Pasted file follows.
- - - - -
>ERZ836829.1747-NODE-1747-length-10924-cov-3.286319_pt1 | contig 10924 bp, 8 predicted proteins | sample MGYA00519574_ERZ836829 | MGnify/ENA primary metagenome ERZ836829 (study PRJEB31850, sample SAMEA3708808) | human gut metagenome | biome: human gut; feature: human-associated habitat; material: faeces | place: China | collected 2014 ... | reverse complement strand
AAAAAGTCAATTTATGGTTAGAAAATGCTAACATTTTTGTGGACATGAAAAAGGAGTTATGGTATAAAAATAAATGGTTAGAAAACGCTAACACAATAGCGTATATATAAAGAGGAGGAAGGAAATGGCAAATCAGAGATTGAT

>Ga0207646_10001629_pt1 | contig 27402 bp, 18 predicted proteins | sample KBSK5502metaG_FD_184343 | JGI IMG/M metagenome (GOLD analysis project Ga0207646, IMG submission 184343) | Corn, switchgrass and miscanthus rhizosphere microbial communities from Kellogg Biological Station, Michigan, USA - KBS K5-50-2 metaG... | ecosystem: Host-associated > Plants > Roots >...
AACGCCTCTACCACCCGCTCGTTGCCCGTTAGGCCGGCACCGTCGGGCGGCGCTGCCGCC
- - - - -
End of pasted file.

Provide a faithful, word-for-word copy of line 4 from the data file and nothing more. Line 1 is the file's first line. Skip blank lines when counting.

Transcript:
AACGCCTCTACCACCCGCTCGTTGCCCGTTAGGCCGGCACCGTCGGGCGGCGCTGCCGCC